One of the last presidents one would expect to be quoted on anything, yet historian Steven Hayward pulls up one on the Congress’ pathetic reputation and doubts about democracy:
In simple truth, I get discouraged sometimes about the stability of popular government. I come in contact with the abject surrender of public men to what appears to be about one-half of one percent of the voters to whom they look to their commission to public service. What the country needs more than anything else is a House and Senate for ten years which give at least as much thought to the welfare of the Republic as is given to individual candidates for re-election. Nothing so disheartens me as to have an extended conference with men in responsible places, hear them admit of the correctness of a policy or position, and then frankly say it is impossible to go through with the policy or maintain the position and be assured of re-election. I have concluded that I would vastly prefer a limited career with the consciousness of having done the right thing than to hold on to the constitutional limit by playing to the favor of those who do the fake work under our political system.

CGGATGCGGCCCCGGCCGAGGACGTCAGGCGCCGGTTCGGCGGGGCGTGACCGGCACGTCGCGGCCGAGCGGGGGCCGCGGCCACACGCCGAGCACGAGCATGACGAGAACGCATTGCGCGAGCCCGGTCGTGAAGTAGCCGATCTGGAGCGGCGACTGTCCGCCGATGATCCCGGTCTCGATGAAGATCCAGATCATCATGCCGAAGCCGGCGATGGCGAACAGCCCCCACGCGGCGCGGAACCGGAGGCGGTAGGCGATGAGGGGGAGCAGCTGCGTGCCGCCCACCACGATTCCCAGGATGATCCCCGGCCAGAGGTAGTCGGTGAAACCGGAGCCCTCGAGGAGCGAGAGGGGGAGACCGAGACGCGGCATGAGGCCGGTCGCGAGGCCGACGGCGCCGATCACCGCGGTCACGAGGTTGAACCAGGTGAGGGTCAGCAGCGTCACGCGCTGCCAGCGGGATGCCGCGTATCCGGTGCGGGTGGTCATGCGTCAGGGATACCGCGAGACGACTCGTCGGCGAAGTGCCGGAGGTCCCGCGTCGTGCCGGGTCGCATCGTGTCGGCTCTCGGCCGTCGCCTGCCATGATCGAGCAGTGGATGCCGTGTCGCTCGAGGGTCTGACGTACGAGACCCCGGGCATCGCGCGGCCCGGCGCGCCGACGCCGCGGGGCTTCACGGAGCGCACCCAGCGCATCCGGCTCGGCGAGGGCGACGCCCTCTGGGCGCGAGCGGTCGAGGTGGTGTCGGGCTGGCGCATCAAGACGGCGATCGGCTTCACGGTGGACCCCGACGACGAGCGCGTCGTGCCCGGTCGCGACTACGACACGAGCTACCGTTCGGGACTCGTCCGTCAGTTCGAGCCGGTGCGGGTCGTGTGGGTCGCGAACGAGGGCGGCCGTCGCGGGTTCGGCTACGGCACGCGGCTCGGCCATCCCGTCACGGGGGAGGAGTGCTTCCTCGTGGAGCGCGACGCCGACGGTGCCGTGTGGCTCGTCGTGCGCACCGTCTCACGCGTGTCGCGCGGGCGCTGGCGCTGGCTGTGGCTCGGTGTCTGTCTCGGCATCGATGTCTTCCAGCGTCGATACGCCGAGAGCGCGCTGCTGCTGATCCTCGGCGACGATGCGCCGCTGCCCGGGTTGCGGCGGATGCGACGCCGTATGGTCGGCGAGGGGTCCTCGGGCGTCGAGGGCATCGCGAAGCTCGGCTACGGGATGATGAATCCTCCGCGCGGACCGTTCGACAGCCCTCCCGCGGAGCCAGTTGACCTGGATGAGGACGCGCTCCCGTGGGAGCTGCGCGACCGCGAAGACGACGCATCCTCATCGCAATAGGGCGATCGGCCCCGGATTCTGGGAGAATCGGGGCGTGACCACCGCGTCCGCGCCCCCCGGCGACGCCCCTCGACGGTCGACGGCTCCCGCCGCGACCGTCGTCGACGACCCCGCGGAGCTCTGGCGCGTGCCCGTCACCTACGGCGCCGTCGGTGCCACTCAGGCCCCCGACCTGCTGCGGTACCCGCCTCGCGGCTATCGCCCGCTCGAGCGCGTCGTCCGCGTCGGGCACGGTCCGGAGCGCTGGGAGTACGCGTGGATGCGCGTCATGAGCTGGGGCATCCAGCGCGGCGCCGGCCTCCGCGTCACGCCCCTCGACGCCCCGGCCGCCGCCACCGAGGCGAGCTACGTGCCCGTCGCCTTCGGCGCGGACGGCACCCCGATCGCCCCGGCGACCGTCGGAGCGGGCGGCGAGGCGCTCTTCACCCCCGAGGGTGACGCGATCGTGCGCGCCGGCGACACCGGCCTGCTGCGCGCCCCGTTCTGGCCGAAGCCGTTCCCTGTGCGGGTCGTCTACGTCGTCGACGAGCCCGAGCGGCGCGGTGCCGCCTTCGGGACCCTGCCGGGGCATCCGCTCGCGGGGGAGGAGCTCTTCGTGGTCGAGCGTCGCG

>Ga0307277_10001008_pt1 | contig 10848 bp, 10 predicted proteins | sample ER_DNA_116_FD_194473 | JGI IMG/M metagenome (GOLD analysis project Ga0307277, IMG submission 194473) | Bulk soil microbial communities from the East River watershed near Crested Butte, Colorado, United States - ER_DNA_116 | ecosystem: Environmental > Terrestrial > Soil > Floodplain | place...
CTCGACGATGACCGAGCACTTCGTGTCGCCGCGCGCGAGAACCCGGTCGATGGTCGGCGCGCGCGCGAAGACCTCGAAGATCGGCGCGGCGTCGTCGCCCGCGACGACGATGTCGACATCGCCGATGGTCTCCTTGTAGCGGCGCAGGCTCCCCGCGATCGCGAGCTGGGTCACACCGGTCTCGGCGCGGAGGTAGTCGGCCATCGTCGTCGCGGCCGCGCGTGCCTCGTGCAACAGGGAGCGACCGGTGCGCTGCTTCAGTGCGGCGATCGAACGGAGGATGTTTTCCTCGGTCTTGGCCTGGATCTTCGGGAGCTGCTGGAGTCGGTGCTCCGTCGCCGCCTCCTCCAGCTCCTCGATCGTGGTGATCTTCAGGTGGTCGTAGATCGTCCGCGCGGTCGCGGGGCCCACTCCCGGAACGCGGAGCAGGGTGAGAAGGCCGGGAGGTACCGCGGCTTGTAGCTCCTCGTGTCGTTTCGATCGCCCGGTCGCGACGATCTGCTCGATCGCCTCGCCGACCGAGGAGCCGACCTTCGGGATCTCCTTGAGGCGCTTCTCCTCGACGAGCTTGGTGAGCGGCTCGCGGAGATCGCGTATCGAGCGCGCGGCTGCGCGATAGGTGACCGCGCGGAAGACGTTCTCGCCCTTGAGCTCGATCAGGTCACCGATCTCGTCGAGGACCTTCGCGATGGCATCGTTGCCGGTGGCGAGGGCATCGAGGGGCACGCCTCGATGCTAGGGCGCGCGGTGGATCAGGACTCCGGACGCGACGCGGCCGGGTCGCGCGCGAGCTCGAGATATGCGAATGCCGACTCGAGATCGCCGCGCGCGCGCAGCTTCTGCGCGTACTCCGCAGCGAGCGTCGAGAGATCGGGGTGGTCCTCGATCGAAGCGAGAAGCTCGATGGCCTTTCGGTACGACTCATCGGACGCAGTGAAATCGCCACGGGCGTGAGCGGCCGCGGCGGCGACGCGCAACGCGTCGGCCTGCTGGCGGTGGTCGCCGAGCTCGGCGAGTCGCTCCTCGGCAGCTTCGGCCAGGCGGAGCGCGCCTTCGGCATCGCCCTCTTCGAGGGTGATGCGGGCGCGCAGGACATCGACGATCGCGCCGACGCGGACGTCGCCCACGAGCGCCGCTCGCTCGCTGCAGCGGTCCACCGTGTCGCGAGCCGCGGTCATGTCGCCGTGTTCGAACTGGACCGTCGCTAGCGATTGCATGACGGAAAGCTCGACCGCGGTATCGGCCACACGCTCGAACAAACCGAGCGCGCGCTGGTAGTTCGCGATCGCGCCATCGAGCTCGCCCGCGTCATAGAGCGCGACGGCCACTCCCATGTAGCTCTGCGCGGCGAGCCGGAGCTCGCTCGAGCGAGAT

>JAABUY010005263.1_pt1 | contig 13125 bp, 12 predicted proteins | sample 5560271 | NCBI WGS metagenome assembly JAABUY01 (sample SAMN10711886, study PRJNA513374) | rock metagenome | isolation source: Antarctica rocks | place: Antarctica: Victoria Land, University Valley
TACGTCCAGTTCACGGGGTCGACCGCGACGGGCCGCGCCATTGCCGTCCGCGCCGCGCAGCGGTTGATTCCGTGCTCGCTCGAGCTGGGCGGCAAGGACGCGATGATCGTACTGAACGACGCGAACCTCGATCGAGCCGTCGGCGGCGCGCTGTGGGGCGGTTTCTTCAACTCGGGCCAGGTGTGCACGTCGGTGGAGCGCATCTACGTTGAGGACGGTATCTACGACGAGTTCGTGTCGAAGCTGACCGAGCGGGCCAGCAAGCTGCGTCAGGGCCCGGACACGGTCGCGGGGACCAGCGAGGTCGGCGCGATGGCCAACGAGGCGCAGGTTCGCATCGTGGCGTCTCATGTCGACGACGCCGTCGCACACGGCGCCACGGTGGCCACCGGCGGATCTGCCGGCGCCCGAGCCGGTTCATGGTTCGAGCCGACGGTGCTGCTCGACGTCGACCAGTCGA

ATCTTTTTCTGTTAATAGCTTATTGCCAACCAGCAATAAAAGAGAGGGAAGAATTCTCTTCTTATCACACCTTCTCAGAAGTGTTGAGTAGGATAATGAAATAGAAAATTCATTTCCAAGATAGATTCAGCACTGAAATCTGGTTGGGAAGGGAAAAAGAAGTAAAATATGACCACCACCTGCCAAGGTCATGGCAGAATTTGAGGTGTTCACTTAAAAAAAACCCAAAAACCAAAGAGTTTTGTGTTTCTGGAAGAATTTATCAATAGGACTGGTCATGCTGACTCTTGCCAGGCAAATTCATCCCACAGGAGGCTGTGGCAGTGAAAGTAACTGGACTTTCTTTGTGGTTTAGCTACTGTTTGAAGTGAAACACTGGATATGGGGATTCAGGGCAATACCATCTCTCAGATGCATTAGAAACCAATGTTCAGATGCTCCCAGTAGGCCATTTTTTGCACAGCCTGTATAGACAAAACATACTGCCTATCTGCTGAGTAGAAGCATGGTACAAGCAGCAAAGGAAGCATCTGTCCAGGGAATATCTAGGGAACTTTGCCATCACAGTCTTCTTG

So, when our current situation discourages us (and that’s most of the time these days) and it seems like it couldn’t be worse, that maybe our system just doesn’t work anymore, remember that others were troubled by those same doubts, and yet things got better. I think that’s one of the great lessons of studying American History: that we’ve been through so much —and so much worse— yet always recovered and gone on to greater things. My friends on the far Right muttering about how “it’s just like 1860” really need to stop, breathe deeply, and check in with reality.
But still… Harding??
PS: Steven Hayward is a great historian, perhaps most well known for his two-volume “Age of Reagan.” He’s recently joined Power Line as a welcome addition.
PPS: Okay, in all fairness to Warren G., whose likeness graces my mouse pad, in recent years I’ve come to suspect that, while no doubt mediocre, his reputation has suffered thanks to historians raised in the era of the New Deal who want to make all those nasty Republicans between Wilson and FDR look as bad as possible.
PPPS: Well, Hoover kind of deserves it, but for different reasons — like being too much like FDR.